Like father, like daughterNovember 28, 2019
Looking back now, I am grateful to my parents,” says Rachel Marjorie Renucci-Tan, who with her husband Patrick Francois Renucci have revolutionized the local rice industry with the award-winning Dalisay Rice.
“My parents encouraged me to spread my wings. They did not keep me sheltered.” (Disclosure: Rachel’s sister Ricci was my batchmate in elementary and high school.)
When she turned 22, Rachel was on her own, financially. Her father, broadcast media pioneer Edward Tan, reasoned that with a philosophy degree from the University of the Philippines in Diliman, Rachel could make a good living.
Rachel taught for a year in her alma mater. For four years, she also worked with her father at the headquarters of Channel 5 in Novaliches.
Her family lived in Forbes Park, but she had “no car, no driver” and commuted from Makati to Novaliches and back.
On the way back, she would alight from the bus at the gates of the posh subdivision and walk home. Once, the guard asked for identification, and when she replied that she was a resident, he retorted, “No one who lives here takes the bus. No one walks.”
Rachel moved out of the family house and lived in her own flat, with no air conditioning. She founded her own media enterprise and when it was sold, she used the proceeds to study for her MBA at Insead Business School in France.
Afterwards, Rachel created another company, Tan-EU Capital, this time focusing on real estate investment and management, based in Hong Kong. She traveled extensively from East to West and back, handling assets of more than a billion dollars.
In 2004, Rachel was set up on a blind date and for Patrick, it was “love at first sight.”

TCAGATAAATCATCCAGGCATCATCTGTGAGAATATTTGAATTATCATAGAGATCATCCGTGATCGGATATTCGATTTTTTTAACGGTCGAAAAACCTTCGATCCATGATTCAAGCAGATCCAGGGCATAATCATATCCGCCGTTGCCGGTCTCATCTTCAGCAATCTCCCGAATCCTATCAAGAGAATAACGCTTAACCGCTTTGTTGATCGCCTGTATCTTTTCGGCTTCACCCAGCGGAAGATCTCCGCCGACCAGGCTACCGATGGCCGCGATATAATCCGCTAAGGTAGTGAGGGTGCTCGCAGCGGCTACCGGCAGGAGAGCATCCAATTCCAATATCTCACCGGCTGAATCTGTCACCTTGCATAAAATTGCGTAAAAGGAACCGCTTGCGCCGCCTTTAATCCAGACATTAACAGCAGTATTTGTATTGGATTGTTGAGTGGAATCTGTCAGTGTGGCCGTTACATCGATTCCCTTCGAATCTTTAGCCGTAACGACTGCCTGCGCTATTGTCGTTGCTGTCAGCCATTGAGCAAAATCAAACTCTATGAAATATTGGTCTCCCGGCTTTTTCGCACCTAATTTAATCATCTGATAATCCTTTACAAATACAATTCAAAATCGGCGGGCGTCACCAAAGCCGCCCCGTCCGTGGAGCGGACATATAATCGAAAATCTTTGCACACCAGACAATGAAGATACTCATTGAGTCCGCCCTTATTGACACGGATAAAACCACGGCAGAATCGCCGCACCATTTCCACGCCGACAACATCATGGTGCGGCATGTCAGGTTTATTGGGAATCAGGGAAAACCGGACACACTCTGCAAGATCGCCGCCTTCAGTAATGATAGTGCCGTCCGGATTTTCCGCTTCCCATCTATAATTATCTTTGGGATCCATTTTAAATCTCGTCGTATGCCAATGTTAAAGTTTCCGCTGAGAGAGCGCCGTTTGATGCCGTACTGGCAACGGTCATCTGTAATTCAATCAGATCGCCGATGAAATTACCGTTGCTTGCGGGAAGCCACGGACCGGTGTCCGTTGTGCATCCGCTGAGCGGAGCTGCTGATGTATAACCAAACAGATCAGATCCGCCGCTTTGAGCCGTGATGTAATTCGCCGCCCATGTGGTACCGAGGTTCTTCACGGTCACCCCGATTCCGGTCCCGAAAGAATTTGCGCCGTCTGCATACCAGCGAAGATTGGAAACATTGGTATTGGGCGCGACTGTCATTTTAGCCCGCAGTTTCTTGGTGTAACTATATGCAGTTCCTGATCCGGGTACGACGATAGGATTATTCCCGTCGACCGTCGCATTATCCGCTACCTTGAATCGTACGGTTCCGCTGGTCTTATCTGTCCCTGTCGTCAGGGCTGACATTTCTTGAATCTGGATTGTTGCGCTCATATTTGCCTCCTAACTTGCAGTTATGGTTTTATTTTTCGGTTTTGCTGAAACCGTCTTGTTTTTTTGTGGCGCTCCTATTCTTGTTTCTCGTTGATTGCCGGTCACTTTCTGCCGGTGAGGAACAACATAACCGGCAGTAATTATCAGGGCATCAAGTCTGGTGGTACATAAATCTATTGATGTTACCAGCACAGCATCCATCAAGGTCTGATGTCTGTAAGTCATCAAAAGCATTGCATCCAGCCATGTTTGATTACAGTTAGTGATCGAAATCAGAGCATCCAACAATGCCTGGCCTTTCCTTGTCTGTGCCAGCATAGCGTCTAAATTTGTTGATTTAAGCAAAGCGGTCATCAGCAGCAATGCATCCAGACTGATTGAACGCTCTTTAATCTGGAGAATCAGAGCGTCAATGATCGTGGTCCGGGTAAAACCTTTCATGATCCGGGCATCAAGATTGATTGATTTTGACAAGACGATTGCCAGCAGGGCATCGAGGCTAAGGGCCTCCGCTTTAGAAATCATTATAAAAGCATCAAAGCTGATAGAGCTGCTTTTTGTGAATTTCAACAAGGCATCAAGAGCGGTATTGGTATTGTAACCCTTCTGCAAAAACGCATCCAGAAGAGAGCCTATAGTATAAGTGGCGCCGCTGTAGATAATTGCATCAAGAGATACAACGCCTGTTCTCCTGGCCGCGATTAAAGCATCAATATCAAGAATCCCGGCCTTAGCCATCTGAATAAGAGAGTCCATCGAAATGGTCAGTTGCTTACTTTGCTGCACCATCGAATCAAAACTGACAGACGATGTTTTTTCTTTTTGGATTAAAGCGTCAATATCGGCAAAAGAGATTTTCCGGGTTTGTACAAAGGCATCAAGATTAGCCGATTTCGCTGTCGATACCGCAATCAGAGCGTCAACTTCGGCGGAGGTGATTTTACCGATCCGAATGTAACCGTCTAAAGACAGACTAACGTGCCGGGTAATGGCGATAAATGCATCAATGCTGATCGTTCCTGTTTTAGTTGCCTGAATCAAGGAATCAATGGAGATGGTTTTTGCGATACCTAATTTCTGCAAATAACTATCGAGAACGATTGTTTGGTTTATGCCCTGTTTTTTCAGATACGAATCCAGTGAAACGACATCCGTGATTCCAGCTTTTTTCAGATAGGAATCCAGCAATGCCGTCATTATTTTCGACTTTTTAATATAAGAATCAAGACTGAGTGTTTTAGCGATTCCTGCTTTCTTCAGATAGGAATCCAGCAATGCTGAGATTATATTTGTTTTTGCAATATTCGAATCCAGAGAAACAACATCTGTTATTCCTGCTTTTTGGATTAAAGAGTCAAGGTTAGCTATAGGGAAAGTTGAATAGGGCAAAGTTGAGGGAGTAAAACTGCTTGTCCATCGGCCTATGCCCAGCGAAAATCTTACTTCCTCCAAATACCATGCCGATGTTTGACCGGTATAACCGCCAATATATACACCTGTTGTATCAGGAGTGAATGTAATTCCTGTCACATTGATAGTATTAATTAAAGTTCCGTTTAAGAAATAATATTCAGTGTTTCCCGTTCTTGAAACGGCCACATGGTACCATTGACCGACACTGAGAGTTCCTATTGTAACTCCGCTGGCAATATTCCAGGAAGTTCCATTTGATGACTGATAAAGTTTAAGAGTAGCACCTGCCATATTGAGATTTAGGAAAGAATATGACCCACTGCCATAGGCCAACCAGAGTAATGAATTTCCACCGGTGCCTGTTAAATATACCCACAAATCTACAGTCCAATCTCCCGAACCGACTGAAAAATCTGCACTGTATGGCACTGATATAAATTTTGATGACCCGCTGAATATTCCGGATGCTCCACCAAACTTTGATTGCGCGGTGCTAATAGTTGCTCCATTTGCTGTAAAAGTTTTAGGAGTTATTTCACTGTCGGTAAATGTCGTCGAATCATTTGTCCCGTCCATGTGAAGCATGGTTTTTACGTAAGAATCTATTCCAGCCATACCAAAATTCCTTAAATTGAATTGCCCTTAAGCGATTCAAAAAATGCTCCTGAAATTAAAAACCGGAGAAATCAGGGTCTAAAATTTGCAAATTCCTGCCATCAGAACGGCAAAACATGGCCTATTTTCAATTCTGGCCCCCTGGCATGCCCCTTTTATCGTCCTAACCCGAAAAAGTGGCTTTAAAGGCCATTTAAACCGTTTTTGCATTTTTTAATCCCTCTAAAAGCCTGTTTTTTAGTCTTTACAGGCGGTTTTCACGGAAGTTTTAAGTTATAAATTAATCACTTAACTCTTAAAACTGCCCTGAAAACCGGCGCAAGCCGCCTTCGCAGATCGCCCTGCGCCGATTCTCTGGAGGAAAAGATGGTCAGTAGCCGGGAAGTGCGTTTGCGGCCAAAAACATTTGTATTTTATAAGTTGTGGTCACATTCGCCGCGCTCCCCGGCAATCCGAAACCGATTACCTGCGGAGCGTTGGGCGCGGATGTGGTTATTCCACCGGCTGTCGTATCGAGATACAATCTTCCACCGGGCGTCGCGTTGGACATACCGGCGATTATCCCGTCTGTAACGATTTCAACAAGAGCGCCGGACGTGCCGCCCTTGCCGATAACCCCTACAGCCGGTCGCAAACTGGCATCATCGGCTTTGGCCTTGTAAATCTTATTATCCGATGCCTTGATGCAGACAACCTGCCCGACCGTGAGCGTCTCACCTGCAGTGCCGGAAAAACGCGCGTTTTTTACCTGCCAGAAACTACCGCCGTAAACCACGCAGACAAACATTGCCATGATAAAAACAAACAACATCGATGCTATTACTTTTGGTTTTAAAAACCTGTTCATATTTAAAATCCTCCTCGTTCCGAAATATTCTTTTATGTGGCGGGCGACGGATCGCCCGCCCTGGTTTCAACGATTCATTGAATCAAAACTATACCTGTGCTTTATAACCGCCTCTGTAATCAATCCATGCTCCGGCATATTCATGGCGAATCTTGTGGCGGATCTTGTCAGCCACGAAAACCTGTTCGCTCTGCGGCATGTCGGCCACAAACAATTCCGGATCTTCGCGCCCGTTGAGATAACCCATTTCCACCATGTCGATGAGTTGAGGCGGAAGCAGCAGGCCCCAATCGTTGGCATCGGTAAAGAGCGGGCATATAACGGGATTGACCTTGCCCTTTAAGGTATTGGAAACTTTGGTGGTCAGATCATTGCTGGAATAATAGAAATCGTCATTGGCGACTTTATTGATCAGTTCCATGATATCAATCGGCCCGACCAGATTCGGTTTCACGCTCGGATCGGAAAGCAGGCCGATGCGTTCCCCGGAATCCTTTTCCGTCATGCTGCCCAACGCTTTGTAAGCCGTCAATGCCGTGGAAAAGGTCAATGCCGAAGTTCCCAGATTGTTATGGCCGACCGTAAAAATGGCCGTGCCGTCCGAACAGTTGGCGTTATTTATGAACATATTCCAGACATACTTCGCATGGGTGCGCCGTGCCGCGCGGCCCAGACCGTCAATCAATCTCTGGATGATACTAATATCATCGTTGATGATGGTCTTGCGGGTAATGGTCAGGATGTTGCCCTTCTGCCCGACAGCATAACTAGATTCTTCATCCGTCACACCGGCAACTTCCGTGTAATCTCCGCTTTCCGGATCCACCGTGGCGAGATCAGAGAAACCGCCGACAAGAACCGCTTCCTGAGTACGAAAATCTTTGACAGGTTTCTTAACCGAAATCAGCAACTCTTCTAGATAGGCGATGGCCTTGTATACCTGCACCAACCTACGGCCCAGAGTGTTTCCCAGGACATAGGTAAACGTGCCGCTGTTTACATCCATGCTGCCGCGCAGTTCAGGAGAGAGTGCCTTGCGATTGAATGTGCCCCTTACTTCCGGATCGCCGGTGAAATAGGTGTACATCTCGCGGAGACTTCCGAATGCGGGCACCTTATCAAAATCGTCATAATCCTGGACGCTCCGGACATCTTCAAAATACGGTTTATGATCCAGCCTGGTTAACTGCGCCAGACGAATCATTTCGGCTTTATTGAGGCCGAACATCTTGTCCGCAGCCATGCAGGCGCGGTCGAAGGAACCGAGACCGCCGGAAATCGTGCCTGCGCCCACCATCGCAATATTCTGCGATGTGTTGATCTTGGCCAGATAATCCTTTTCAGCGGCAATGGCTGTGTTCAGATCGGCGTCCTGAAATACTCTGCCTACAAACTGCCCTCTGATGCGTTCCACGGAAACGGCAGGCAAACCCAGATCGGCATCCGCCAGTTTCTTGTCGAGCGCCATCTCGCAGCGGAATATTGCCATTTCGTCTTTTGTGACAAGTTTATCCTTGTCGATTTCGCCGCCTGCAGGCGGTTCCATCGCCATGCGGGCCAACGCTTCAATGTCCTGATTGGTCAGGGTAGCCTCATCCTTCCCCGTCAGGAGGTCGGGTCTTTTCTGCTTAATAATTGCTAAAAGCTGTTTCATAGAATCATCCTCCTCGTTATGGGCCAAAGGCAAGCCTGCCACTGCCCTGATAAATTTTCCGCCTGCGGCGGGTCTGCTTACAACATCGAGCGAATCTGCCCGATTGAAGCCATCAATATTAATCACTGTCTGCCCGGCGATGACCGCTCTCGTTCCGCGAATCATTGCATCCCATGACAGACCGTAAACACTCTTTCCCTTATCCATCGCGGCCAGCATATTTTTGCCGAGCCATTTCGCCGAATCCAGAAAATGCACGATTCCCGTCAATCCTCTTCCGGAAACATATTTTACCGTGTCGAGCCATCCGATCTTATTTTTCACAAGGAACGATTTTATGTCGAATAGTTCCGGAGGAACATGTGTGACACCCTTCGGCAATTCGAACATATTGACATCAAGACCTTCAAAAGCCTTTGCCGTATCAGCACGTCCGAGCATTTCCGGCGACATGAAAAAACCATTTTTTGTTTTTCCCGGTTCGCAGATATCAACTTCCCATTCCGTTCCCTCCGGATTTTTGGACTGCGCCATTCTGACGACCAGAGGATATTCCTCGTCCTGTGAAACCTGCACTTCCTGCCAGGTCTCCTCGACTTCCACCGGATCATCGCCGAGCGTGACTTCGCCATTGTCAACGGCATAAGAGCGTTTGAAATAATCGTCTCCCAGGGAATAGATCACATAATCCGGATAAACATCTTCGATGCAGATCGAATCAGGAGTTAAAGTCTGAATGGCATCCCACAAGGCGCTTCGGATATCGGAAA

Over Thai food, Patrick listened with fascination to this “Filipino-Chinese girl who did so many many things. She is incredible! I cannot let her go.”
“Incredible” is an understatement.
But Rachel was simply following in her father’s footsteps.
Rachel is descended from storied ancestors. Her maternal grandfather Ching Banlee was the first taipan who, through grit and determination, in 1920 founded the business Ching Ban Yek. The young Banlee went around Binondo by bicycle, providing necessities such as oil, flour and textiles. The business grew and its flagship product Baguio Oil became the most well-known in the country.
The next generations of the Ching family work in the business up to today. Rachel’s father, an in-law, was offered a position there, but his heart was set on media. Edward started his own advertising agency, with some of the family businesses as clients. It was he who came up with Baguio Oil’s iconic tagline “Order ni Misis.”
Contrary to rumor, Edward’s parents were not tycoons. His grandfather was successful in various enterprises for a time, but when these failed, his father had to struggle. The family had all the basic necessities, but “they were not well off, not exactly secure.”
But through creativity and determination, “my father became the first Chinoy to own a TV station,” Rachel says. “He invented block timing. He imported popular foreign TV shows such as ‘Charlie’s Angels’ and ‘Little House on the Prairie’ for local channels. When the time came, he invested in and managed Channel 5 and did very well. Eventually he sold Channel 5 to Tonyboy Cojuangco for a good sum.”
“Growing up, I resented my parents because I thought they were being hard on me. While friends had many luxuries, I had to work hard. But I realize that what I have achieved, I owe to my father and my mother.
“Before he passed away, my father told me, ‘We’ve had our differences because you are so much like me. Live your talents to the fullest. Embrace risk without fear. I want you to be happy.”
For Rachel and Patrick, to be happy is to succeed in business—and to help others in the process.
Dalisay by Renucci Rice is available in major supermarkets.
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- LIFESTYLE ASIA BY SARA SIGUION-REYNA
- Oct 12, 2020
Rice Up: Rachel Renucci-Tan Uplifts The Lives Of FarmersRachel Renucci-Tan and her husband Patrick Renucci were happily living successful lives in Paris when Typhoon Yolanda was ravaging the Philippines. “We saw the images on TV of Yolanda really destroying the province of Leyte, and I realized we had to do something,” says Rachel, “we couldn’t just sit there and stare at the Eiffel Tower and sip champagne.” Feeling like they had to do something, they left everything behind and moved to the Philippines.
- Tina Arceo Dumlao (Philippine Daily Inquirer)
- Nov 08, 2020